British Columbia

High price of naloxone nasal spray makes distribution of vital drug difficult

The cost of a new, easy to administer form of naloxone is challenging front-line professionals from widely distributing the life saving medicine in Vancouver's Downtown Eastside, where fentanyl overdose deaths continue to shake the community.

Professionals hope to curb high numbers of fentanyl overdoses with the nasal spray but fear it's too costly

The nasal spray version of naloxone was developed by Adapt Pharma, a Dublin-based company that markets the product under the brand name Narcan, and can cost from $60 to $120 per dose. (Adapt Pharma)

The cost of a new, easy to administer form of naloxone is challenging front-line professionals from widely distributing the life-saving medicine in Vancouver's Downtown Eastside, where fentanyl overdose deaths continue to shake the community.

Health groups and advocates across the country have been clamouring for naloxone to be widely available in order to prevent deaths, following a number of fatalities linked to street drugs containing the powerful opiate fentanyl.

Vera Horseman, nurse at the Portland Primary Care Clinic in Vancouver, trains drug users and front line workers on how to administer naloxone injections.

Having access to the medicine in the form of nasal spray could save more lives than the injectable form, because it requires less training and skill to administer, according to Vera Horsman, a nurse at the Portland Primary Care Clinic.

"It's so simple. Even for professionals like myself, you're panicking, it's a high intensity situation, your hands are shaking, it can be very difficult to draw up the dose."

"There's almost no difference in uptake and the comfort level for the people administering is so much different," she said.

Earlier this month Canada's health minister fast tracked approval of a new nasal spray version of the drug.

Previously the drug, which reverses the effects of opiate overdoses, has only been available in injectable form in Canada.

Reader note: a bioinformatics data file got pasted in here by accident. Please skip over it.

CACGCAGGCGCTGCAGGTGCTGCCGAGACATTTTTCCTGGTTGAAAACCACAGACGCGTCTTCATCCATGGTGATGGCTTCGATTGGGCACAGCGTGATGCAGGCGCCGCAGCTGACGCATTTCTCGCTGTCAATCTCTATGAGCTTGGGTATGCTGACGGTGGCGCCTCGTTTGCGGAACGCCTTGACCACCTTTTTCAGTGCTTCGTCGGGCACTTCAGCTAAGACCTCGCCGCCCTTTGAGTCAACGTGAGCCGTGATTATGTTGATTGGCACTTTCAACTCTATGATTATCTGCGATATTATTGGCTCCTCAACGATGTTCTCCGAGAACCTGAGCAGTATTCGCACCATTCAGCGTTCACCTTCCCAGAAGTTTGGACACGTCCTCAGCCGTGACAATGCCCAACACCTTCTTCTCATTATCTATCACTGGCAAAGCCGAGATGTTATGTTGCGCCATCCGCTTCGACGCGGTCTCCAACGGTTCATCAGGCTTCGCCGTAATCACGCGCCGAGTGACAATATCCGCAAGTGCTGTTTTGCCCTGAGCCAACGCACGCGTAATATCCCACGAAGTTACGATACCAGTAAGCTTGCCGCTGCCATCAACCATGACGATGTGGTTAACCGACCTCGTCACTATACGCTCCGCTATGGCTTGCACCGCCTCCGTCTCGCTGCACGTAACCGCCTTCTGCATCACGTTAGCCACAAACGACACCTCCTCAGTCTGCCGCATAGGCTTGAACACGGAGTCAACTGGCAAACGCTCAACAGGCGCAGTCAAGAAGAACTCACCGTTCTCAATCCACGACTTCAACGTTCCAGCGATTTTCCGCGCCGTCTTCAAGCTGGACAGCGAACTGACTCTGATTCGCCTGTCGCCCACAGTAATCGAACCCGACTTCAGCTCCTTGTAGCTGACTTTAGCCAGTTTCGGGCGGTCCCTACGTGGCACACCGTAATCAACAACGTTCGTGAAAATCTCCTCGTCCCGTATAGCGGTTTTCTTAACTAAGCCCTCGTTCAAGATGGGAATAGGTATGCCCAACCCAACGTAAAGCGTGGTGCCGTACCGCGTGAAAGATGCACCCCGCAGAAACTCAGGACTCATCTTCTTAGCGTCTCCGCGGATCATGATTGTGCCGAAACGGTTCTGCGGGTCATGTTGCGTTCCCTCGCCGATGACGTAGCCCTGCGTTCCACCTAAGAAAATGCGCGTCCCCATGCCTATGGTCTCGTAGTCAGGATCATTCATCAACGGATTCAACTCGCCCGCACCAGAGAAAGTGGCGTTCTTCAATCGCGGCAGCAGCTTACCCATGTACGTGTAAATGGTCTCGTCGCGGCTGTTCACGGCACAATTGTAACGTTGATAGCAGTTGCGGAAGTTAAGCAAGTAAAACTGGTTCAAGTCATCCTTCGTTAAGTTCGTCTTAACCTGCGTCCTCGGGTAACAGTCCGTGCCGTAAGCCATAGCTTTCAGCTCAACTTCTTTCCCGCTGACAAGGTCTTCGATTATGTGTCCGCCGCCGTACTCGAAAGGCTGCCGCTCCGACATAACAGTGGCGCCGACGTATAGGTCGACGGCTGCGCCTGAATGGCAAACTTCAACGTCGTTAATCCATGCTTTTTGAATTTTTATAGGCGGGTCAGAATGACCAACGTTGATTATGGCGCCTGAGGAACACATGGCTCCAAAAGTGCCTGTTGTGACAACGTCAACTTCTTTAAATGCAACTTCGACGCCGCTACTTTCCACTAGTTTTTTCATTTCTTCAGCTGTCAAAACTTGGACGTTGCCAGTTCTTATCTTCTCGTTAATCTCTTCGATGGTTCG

However, the cost of the spray can run as high as $125 per two doses, which is much more expensive than its injectable form that only costs about $5 to $20 per dose, according to Horsman.

"Once we start seeing generics on the market, once we start seeing wider distribution, hopefully that will bring the cost down," she said.

The cheaper and more widely distributed form of naloxone comes in an injection kit which Vera Horseman, nurse at the Portland Primary Care Clinic in Vancouver, hands out to the people she trains.

The move comes about four months after Health Canada de-listed the drug, making it available without a prescription, once individual provinces sign off.

Horsman leads training sessions for both drug users and front-line responders, but says many people turn down the kit offered at the end of the class because they don't feel that they could effectively perform the injection.

The nasal spray could allow the medicine to be used more widely in emergency situations, she says.

"We are still in the middle of this fentanyl overdose scare. We thought last summer was bad, and last year I believe we had 480 deaths [in B.C.], this year we're on track for approximately 700," said Horsman citing a report released by the BC Coroners Service.

"The more people we can get comfortable administering this, the more lives we're going to save."

With files from the CBC's The Early Edition

To hear the full interview listen to audio labelled Naloxone nasal spray cost stands in the way of saving lives